Now that lockdown rules have eased, we can get some desperately needed time with friends or family members. Yes, not being allowed to hug is painful, but physically distanced walking together is the next best thing. This is because when two people walk together, they unconsciously fall into step. As a 2012 study by US and Japanese researchers found, when people move in sync together, their neural activity synchronises too. The more in sync we are, the deeper our social connection, so walking in step is pretty much a physically distanced hug.
Walking has long been hailed as an aid to creativity, too, by big thinkers from Aristotle to Wordsworth to Stanford University behavioural scientist Marily Ann Oppezzo. In 2018, Oppezzo and her colleagues, who study creativity, published research that set out to demonstrate this lightbulb effect. Participants who brainstormed while walking thought of significantly more valid ideas than those who tried to do the same while sitting.
So if you have to attend a (socially-distanced) brainstorming meeting, says Oppezzo, “go think about ideas beforehand while walking.” Brainstorming in groups, she says, is far less productive.
If you need to maximise the potential of a creative walk – perhaps you are finally starting that novel while quarantining – she suggests picking a problem or topic beforehand and thinking about potential new perspectives on it while you walk. Rather than taking a “deep dive”, she says, walking is great for taking a stroll around a subject, seeing it from different sides and coming up with new ideas.
She recommends travelling at a comfortable pace, so your physical exertion needs minimal attention, and coming up with as many ideas as you can, rather than trying to lock on to the first one you have. And if the ideas aren’t flowing, don’t force it. Come back to it another time.
Crucially, in the study, she had participants record their ideas, rather than write them down, “because the idea of writing something down is already a filter – is this good enough to write down? You can put your headphones on and record through your phone.” And if you are feeling self-conscious, the headphones allow you to pretend to passers-by that you’re having a phone conversation.
As well as percolating the cerebral juices, there are powerful mental-health benefits to be gained from walking. Half an hour of walking per day has been found to be as helpful as more intense 20-minute workouts in treating depression. Hugh O’Donovan, a psychologist based in Cork, wrote about the beneficial effects in his 2015 book Mindful Walking: Walk Your Way to Mental and Physical Well-Being. Walking provides what he calls “natural meds”, and there are no rules. Do you want to walk alone or with others? Do you listen to music or the outside world? Right now, enjoying the variety of options is key. “You have different locations and different routes,” says O’Donovan. “You can pick up the pace when you like, or you can slow down and be a bit more mindful. It doesn’t really matter. It’s just the fact that you’re doing it.”
To reinforce the positive effects, he suggests “experimenting with noticing how you’re feeling. Is it lifting my mood? Am I meeting people and socialising a little?” However you prefer to walk, he invites you to “come to your senses. This is profoundly important because much of the time we’re on autopilot. We’re unconscious, unaware of what’s going on around us. There’s magic all around us all the time but we’re too busy.” Coronavirus has slowed life down, perhaps making it a little easier to pay attention. “What are you seeing, smelling, tasting?” he asks. “The world looks like a completely different place when you bring this quality of curiosity to everything you do. People underestimate its value.”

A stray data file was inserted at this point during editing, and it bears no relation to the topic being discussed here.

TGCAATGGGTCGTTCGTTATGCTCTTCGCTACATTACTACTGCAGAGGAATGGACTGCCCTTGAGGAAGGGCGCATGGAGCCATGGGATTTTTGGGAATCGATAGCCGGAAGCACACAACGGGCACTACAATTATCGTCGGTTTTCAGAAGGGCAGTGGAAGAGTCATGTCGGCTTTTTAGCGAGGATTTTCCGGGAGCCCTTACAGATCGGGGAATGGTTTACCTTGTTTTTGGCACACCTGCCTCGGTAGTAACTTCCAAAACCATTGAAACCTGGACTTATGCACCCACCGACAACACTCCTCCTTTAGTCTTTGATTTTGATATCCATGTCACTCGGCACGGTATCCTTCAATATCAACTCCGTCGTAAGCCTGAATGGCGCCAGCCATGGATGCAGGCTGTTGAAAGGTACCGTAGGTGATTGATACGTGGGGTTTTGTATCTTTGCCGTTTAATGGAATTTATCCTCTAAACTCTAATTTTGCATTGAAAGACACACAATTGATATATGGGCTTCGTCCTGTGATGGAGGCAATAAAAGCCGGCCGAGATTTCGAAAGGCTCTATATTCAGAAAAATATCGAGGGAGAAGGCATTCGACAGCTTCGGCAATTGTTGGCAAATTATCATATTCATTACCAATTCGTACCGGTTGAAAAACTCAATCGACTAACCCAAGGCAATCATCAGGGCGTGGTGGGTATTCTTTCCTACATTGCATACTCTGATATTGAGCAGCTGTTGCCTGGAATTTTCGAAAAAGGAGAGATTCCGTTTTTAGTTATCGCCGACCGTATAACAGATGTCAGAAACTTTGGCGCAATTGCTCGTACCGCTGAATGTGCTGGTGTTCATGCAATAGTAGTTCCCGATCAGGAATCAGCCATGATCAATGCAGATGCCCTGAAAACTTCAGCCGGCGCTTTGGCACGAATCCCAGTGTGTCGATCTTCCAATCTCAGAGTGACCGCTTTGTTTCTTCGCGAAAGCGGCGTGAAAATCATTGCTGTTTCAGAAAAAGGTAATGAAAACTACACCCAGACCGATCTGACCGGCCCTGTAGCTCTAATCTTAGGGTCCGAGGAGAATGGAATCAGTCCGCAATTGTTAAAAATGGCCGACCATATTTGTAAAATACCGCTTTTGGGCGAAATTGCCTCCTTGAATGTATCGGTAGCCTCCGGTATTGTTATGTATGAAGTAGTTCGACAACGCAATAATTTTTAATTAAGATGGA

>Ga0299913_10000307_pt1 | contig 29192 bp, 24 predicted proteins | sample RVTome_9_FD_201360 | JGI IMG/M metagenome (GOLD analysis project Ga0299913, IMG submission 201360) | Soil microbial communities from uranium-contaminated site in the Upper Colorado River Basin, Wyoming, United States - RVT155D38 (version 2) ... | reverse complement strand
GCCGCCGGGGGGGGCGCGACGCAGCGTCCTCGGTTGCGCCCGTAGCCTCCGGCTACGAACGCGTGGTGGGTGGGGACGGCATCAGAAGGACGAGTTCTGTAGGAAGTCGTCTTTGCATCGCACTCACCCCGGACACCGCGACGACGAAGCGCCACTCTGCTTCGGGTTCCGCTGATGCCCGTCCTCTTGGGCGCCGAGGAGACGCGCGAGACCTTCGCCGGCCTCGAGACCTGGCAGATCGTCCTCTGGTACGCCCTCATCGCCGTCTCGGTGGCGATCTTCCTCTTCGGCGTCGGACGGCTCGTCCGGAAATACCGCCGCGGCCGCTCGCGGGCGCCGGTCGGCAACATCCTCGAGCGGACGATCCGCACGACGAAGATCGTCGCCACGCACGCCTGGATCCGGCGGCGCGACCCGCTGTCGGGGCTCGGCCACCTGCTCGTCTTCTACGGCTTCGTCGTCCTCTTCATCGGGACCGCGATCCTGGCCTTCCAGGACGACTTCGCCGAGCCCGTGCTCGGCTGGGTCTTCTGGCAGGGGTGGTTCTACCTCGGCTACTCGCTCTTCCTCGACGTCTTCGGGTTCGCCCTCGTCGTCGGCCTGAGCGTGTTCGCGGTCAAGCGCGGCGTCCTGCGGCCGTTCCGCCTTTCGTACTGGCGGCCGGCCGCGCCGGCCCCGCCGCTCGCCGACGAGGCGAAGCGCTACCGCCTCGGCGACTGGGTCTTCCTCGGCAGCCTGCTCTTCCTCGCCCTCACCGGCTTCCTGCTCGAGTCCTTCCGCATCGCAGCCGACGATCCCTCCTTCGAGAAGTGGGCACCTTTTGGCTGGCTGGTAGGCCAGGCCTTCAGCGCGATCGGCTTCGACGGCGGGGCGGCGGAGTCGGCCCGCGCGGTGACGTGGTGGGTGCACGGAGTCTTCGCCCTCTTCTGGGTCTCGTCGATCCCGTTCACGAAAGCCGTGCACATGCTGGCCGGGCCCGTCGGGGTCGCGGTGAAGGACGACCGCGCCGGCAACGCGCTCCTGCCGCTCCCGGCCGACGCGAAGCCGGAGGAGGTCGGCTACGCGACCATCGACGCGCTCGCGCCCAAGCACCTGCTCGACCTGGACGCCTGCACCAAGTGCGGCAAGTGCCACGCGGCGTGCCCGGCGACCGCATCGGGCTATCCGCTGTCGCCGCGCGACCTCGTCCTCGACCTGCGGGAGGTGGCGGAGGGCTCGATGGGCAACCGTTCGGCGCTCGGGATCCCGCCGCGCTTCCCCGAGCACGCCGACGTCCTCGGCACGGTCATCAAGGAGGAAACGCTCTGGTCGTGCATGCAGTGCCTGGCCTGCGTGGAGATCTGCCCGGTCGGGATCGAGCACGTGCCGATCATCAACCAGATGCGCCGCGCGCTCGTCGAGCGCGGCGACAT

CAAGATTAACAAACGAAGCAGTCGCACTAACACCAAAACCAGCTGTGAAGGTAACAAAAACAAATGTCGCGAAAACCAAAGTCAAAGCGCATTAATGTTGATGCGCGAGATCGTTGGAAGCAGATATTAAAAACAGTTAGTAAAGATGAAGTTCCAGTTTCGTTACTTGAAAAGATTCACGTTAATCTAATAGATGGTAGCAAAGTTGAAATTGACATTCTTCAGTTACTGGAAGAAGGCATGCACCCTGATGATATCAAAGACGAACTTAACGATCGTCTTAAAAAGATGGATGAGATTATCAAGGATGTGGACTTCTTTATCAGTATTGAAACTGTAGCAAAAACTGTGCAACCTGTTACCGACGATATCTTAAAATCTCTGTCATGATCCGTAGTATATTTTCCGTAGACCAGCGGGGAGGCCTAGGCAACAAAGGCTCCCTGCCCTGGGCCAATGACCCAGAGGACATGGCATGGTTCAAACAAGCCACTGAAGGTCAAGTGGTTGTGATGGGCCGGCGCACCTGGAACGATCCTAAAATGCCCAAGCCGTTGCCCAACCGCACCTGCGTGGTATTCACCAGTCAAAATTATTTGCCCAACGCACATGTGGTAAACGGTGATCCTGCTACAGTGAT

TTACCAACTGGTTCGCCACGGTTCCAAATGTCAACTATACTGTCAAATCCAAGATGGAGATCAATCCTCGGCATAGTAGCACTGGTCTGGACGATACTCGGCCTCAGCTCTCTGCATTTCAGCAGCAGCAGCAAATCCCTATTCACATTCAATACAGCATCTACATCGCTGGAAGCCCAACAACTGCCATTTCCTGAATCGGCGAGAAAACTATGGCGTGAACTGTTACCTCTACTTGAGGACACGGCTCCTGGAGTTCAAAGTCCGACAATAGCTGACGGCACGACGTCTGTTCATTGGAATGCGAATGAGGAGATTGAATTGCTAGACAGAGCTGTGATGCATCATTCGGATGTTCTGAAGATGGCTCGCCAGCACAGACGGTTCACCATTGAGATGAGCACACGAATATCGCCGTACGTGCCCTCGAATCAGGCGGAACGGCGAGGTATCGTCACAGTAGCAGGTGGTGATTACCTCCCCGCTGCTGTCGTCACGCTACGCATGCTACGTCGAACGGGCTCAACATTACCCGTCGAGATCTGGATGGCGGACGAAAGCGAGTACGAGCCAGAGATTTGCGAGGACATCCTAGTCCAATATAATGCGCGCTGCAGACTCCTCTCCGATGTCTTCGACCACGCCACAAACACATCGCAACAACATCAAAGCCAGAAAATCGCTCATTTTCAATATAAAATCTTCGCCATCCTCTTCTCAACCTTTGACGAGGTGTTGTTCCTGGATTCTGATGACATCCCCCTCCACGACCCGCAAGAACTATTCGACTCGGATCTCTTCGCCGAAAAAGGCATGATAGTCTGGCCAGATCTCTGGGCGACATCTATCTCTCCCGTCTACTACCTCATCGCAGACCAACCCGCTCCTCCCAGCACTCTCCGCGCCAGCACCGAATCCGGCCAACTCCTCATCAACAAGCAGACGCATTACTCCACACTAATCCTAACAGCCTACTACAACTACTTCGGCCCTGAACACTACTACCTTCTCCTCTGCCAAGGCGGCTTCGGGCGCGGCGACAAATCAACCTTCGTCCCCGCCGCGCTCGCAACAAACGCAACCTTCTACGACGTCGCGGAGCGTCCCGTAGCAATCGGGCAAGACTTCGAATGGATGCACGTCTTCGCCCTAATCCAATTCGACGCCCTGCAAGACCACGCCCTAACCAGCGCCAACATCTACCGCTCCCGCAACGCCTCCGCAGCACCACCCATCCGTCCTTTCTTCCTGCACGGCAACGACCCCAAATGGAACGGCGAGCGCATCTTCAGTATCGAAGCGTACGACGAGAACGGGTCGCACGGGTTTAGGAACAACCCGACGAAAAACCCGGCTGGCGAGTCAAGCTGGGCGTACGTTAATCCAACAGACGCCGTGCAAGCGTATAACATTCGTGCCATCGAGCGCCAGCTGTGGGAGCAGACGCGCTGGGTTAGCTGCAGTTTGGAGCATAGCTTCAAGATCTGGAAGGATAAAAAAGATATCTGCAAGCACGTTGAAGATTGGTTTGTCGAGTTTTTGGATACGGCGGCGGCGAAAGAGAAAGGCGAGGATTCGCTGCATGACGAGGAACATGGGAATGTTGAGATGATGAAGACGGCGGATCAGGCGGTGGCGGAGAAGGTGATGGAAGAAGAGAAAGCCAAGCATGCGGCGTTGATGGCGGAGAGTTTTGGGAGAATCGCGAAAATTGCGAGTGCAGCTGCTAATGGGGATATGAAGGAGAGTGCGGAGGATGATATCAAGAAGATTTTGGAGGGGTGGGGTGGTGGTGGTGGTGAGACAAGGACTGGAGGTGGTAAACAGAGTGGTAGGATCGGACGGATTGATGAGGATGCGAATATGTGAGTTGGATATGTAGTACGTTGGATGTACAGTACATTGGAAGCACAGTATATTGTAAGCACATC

While walking helps oil the cogs of the mind, and can help you get perspective if you’re struggling with something seismic such as grief, a job loss or the uncertainty of life under Covid-19, it pays to be aware of the risks of rumination. Namely, says O’Donovan, “the error and bias that’s associated with thinking, which lead us down a slippery slope into catastrophising and predicting the future negatively.” How can you avoid repeating the unhelpful and yet perfectly natural response, “why me?” or “why this?” Ask instead, says O’Donovan, “what now?” Walking can help with this. “The world opens up in a different way when we lift our mood, when we don’t fall into the hole.
“Your best chance to stay in contention, as I call it, is to be mindful about what’s going on in the world,” he continues. “It might seem like it’s very dark at the moment, but there’s lots of good stuff going on too. Focus on what kind of a story you choose to tell. And, by getting out, moving and keeping your energy up, you have the possibility of telling a more positive story.”
Amy Fleming is a freelance writer and former Guardian staff journalist. Follow her on Twitter @amy_fleming.
This study suggests there are a number of compelling arguments for the inclusion of barefoot or minimalist training in a runner’s programme, towards the aim of injury prevention. See here for the full report in the British Medical Journal (BMJ)